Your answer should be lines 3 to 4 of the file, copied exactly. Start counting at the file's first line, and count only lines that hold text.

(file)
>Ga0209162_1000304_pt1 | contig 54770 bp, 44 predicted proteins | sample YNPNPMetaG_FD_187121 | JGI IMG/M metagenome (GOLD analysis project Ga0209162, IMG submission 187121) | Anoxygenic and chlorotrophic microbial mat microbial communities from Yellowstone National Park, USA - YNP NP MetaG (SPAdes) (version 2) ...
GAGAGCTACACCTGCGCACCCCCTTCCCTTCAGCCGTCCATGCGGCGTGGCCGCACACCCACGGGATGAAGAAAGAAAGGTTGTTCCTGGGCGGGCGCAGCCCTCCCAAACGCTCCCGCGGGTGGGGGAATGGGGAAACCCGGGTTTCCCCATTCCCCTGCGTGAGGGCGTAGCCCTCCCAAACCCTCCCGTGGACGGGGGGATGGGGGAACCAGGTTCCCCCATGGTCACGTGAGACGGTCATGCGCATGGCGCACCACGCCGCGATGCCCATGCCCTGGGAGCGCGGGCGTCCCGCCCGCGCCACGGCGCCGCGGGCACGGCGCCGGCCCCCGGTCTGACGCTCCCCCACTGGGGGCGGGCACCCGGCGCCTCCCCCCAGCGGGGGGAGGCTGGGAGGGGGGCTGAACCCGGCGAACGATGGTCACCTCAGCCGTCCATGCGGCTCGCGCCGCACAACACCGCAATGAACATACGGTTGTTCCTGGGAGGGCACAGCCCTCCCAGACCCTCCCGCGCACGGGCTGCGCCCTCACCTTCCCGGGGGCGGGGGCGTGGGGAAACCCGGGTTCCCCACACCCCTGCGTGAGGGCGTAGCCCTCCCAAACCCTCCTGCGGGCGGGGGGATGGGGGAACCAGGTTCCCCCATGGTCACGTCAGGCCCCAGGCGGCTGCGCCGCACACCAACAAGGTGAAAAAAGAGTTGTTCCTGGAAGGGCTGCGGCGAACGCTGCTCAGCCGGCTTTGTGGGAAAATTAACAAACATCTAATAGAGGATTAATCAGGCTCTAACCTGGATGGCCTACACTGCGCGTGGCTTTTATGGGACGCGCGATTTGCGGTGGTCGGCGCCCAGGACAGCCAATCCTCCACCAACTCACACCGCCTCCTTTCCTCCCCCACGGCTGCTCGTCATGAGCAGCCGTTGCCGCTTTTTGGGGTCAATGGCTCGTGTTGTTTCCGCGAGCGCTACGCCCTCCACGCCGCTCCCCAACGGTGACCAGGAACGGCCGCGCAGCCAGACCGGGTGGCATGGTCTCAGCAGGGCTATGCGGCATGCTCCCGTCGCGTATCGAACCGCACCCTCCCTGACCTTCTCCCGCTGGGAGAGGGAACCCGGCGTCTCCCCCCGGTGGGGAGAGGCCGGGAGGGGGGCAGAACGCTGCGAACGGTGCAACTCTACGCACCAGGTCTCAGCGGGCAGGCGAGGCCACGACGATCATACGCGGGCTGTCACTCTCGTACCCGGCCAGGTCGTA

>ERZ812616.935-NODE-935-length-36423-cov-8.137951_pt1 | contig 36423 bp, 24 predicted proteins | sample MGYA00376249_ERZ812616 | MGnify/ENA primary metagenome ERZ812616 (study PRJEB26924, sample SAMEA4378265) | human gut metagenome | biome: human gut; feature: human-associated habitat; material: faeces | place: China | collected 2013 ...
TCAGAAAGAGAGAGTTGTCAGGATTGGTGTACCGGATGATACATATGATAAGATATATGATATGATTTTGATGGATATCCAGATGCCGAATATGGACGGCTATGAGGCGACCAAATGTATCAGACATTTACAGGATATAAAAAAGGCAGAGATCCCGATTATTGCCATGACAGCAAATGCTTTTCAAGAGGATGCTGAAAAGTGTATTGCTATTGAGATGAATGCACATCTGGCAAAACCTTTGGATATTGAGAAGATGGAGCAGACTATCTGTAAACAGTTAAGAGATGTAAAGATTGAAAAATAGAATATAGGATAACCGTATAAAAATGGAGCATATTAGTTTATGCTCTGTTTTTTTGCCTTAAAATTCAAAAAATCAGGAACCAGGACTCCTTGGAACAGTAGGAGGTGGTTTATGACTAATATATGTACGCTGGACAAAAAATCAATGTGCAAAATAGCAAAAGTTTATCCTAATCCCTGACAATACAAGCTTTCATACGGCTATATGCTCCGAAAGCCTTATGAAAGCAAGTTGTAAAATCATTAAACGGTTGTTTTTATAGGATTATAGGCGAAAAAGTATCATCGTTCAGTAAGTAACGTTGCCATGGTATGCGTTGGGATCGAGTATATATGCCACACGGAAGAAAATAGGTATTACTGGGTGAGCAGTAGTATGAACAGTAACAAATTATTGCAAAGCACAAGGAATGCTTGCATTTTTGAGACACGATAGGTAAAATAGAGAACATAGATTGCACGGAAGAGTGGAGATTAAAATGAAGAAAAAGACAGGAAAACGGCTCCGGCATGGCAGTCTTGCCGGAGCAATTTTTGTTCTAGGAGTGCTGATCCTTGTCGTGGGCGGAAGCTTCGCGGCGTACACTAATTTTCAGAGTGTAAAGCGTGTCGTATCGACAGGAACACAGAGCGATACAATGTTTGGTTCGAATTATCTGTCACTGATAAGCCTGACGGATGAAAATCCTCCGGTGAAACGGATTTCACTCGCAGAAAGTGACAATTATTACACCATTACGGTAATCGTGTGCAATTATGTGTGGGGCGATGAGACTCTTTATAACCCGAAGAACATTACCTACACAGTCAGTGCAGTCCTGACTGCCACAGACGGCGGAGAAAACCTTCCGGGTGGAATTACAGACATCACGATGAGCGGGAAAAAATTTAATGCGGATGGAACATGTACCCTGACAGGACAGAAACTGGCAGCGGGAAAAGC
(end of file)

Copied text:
>ERZ812616.935-NODE-935-length-36423-cov-8.137951_pt1 | contig 36423 bp, 24 predicted proteins | sample MGYA00376249_ERZ812616 | MGnify/ENA primary metagenome ERZ812616 (study PRJEB26924, sample SAMEA4378265) | human gut metagenome | biome: human gut; feature: human-associated habitat; material: faeces | place: China | collected 2013 ...
TCAGAAAGAGAGAGTTGTCAGGATTGGTGTACCGGATGATACATATGATAAGATATATGATATGATTTTGATGGATATCCAGATGCCGAATATGGACGGCTATGAGGCGACCAAATGTATCAGACATTTACAGGATATAAAAAAGGCAGAGATCCCGATTATTGCCATGACAGCAAATGCTTTTCAAGAGGATGCTGAAAAGTGTATTGCTATTGAGATGAATGCACATCTGGCAAAACCTTTGGATATTGAGAAGATGGAGCAGACTATCTGTAAACAGTTAAGAGATGTAAAGATTGAAAAATAGAATATAGGATAACCGTATAAAAATGGAGCATATTAGTTTATGCTCTGTTTTTTTGCCTTAAAATTCAAAAAATCAGGAACCAGGACTCCTTGGAACAGTAGGAGGTGGTTTATGACTAATATATGTACGCTGGACAAAAAATCAATGTGCAAAATAGCAAAAGTTTATCCTAATCCCTGACAATACAAGCTTTCATACGGCTATATGCTCCGAAAGCCTTATGAAAGCAAGTTGTAAAATCATTAAACGGTTGTTTTTATAGGATTATAGGCGAAAAAGTATCATCGTTCAGTAAGTAACGTTGCCATGGTATGCGTTGGGATCGAGTATATATGCCACACGGAAGAAAATAGGTATTACTGGGTGAGCAGTAGTATGAACAGTAACAAATTATTGCAAAGCACAAGGAATGCTTGCATTTTTGAGACACGATAGGTAAAATAGAGAACATAGATTGCACGGAAGAGTGGAGATTAAAATGAAGAAAAAGACAGGAAAACGGCTCCGGCATGGCAGTCTTGCCGGAGCAATTTTTGTTCTAGGAGTGCTGATCCTTGTCGTGGGCGGAAGCTTCGCGGCGTACACTAATTTTCAGAGTGTAAAGCGTGTCGTATCGACAGGAACACAGAGCGATACAATGTTTGGTTCGAATTATCTGTCACTGATAAGCCTGACGGATGAAAATCCTCCGGTGAAACGGATTTCACTCGCAGAAAGTGACAATTATTACACCATTACGGTAATCGTGTGCAATTATGTGTGGGGCGATGAGACTCTTTATAACCCGAAGAACATTACCTACACAGTCAGTGCAGTCCTGACTGCCACAGACGGCGGAGAAAACCTTCCGGGTGGAATTACAGACATCACGATGAGCGGGAAAAAATTTAATGCGGATGGAACATGTACCCTGACAGGACAGAAACTGGCAGCGGGAAAAGC